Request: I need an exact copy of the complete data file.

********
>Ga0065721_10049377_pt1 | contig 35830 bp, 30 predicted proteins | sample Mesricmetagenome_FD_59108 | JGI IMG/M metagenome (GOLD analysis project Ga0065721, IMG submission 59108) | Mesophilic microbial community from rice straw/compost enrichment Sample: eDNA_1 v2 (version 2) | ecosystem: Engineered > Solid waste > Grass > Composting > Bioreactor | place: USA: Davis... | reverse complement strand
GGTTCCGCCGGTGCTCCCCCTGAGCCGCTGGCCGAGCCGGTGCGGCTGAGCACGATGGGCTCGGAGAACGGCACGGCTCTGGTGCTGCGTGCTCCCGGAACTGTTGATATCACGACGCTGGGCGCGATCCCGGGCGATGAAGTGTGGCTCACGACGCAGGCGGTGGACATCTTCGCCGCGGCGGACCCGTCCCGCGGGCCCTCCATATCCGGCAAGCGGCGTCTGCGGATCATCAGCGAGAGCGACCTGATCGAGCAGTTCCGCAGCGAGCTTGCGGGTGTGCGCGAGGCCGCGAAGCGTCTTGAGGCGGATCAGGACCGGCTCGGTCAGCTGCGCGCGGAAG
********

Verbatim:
>Ga0065721_10049377_pt1 | contig 35830 bp, 30 predicted proteins | sample Mesricmetagenome_FD_59108 | JGI IMG/M metagenome (GOLD analysis project Ga0065721, IMG submission 59108) | Mesophilic microbial community from rice straw/compost enrichment Sample: eDNA_1 v2 (version 2) | ecosystem: Engineered > Solid waste > Grass > Composting > Bioreactor | place: USA: Davis... | reverse complement strand
GGTTCCGCCGGTGCTCCCCCTGAGCCGCTGGCCGAGCCGGTGCGGCTGAGCACGATGGGCTCGGAGAACGGCACGGCTCTGGTGCTGCGTGCTCCCGGAACTGTTGATATCACGACGCTGGGCGCGATCCCGGGCGATGAAGTGTGGCTCACGACGCAGGCGGTGGACATCTTCGCCGCGGCGGACCCGTCCCGCGGGCCCTCCATATCCGGCAAGCGGCGTCTGCGGATCATCAGCGAGAGCGACCTGATCGAGCAGTTCCGCAGCGAGCTTGCGGGTGTGCGCGAGGCCGCGAAGCGTCTTGAGGCGGATCAGGACCGGCTCGGTCAGCTGCGCGCGGAAG